Cucumber Mosaic Virus

Class: Viruses

Common Name

Cucumber mosaic virus (CMV)

Potential Hosts

Almost all cucurbits, cucumber, spinach, banana, melons, peppers, squash, tomato, lupins, beans, carrot, celery, lettuce, spinach, beet, many ornamentals, bedding plants, and more

Who am I?

Cucumber mosaic virus, from the cucumovirus genus, is common worldwide in both temperate and tropical climates, but cannot survive in extremely dry conditions. Infection results in severe damage to host plants. The symptoms induced by CMV includes light green–dark green mosaics, generalized chlorosis, stunting, leaf filiformism, and local chlorotic and are host specific.

CMV is transmitted by Aphids and parasitic weeds. In lab conditions, the virus can be transmitted mechanically through plant sap and is seedborne. The large number of CMV hosts allows it to overseason from one crop to another by potentially surviving in plant roots.

Control measures

There are no treatments for viruses; plants that are infected with the cucumber mosaic virus should be removed from the field and destroyed immediately. Since the virus might have spread before symptoms appeared, focus should be on prevention, usage of resistant varieties, and the elimination of weeds and aphids.


It’s easier and more cost effective to overcome infestation by eliminating aphids during the initial stage of infestation. Make it a routine to monitor fields regularly and search plants for the presence of aphids on a weekly basis.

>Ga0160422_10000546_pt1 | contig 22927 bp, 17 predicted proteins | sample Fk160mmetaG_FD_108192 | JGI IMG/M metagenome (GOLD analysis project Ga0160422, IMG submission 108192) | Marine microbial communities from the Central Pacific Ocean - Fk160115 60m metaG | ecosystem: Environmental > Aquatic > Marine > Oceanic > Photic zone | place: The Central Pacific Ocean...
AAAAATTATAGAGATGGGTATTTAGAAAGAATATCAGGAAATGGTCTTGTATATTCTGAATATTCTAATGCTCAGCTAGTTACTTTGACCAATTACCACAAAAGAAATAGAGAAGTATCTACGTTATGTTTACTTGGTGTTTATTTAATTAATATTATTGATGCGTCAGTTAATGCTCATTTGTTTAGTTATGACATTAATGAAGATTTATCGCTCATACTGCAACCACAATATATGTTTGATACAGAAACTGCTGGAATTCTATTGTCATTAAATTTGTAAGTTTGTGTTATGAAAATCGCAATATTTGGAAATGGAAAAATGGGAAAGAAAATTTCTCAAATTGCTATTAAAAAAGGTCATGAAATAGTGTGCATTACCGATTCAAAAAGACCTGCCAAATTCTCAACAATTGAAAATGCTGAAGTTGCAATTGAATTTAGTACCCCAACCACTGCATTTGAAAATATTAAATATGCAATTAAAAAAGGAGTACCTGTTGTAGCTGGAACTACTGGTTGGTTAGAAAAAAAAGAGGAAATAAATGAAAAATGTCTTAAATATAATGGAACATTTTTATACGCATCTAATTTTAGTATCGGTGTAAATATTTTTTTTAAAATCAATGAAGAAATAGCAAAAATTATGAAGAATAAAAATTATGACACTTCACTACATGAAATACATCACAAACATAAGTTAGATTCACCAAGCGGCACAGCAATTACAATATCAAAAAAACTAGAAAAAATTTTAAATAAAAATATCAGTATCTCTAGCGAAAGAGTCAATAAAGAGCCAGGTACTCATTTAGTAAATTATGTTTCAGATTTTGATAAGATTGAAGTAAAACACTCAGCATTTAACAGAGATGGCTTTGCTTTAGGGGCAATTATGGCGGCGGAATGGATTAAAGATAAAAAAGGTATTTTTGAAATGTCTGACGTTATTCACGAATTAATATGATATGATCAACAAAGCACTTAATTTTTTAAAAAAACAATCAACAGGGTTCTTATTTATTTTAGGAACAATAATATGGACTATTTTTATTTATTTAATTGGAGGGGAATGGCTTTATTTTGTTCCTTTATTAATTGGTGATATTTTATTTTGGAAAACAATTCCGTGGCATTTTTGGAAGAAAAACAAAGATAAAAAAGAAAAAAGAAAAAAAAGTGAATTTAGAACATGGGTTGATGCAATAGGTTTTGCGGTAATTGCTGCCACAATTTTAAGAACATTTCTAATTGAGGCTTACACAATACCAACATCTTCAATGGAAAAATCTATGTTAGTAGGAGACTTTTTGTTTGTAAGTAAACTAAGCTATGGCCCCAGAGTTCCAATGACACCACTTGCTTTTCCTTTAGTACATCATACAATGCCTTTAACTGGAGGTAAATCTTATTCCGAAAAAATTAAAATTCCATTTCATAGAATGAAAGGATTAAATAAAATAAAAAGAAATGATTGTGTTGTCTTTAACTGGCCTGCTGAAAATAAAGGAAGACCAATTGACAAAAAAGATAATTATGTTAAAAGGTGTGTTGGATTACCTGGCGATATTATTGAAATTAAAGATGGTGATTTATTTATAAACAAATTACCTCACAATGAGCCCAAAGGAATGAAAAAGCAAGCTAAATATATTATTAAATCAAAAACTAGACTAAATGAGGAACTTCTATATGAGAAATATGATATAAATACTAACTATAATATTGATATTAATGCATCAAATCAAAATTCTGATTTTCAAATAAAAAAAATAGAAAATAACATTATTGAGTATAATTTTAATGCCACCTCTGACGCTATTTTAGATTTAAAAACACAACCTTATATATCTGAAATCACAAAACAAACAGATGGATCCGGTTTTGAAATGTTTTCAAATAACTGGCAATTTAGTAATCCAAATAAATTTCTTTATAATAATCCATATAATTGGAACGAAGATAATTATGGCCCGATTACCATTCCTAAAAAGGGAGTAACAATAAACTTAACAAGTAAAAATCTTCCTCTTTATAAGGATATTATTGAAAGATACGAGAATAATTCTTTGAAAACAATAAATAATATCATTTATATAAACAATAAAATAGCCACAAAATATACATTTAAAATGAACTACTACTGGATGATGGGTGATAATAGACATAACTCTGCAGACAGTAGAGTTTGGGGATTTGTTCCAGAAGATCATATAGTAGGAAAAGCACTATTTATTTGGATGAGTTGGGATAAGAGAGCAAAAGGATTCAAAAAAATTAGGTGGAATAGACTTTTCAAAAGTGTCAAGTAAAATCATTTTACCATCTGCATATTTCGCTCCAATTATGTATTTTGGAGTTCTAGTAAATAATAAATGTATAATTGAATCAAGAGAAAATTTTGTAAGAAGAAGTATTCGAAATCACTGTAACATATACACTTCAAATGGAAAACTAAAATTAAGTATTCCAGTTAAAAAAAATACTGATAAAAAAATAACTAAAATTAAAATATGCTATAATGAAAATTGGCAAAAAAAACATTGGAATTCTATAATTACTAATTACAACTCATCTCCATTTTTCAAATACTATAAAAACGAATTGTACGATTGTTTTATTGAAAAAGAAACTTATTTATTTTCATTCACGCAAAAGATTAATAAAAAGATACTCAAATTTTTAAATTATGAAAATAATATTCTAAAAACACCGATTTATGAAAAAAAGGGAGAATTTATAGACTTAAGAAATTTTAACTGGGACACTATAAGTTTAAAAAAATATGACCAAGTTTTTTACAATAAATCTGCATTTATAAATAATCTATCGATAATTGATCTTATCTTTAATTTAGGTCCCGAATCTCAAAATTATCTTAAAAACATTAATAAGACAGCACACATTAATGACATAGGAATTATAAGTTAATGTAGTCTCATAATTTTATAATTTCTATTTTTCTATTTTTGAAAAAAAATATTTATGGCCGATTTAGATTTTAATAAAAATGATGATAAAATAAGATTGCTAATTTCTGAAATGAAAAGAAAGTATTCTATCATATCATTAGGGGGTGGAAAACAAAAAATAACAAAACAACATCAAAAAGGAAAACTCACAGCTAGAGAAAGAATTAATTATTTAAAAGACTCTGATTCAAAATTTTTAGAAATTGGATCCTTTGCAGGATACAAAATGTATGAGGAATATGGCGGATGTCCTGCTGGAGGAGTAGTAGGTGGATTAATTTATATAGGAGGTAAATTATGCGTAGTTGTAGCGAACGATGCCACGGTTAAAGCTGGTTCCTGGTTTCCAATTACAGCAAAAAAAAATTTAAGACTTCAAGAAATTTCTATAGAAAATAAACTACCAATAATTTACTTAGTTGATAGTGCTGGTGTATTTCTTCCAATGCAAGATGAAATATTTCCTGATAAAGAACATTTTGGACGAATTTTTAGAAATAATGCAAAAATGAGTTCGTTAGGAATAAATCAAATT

Sanitation: Keep the crops’ close surroundings and environmental conditions neat by removing weeds and closeby plants that are non-cultivated and unprotected, which can attract aphids.

Growing inside structures: The most effective way to protect your crop from aphids is simply (but costly) growing them inside a greenhouse or a dense (50 mesh) net structure.

Conventional (chemical)

The following insecticides are used in one or more parts of the world: imidacloprid-based product (1 iteration via irrigation or spray can - although this method will not keep your crop safe completely from acquiring the disease and 2-3 additional spraying application may help to reduce chances of infection),

flonicamid, imidacloprid, pymetrozine, thiamethoxam, sulfoxaflor, acetamiprid, chlorpyrifos, cypermethrin, and bifenthrin.

The use of insecticides to control the spread of CMV has its limitations since the virus is transmitted in a non persistent manner; aphids may have already transmitted the virus before the insecticide killed them.


Spray-able products containing one or more of the following molecules: azadirachtin, neem oil, pyrethrins, and potassium salt of fatty acids.

Caution and careful notice should be taken when using any plant protection products (insecticides, fungicides, and herbicides). It is the grower’s sole responsibility to keep track of the legal uses and permissions with respect to the laws in their country and destination markets. Always read the instructions written on labels, and in a case of contradiction, work in accordance to the product label. Keep in mind that information written on the label usually applies to local markets. Pest control products intended for organic farming are generally considered to be less effective in comparison to conventional products. When dealing with organic, biologic, and to some extent a small number of conventional chemical products, a complete eradication of a pest or disease will often require several iterations of a specific treatment or combination of treatments.

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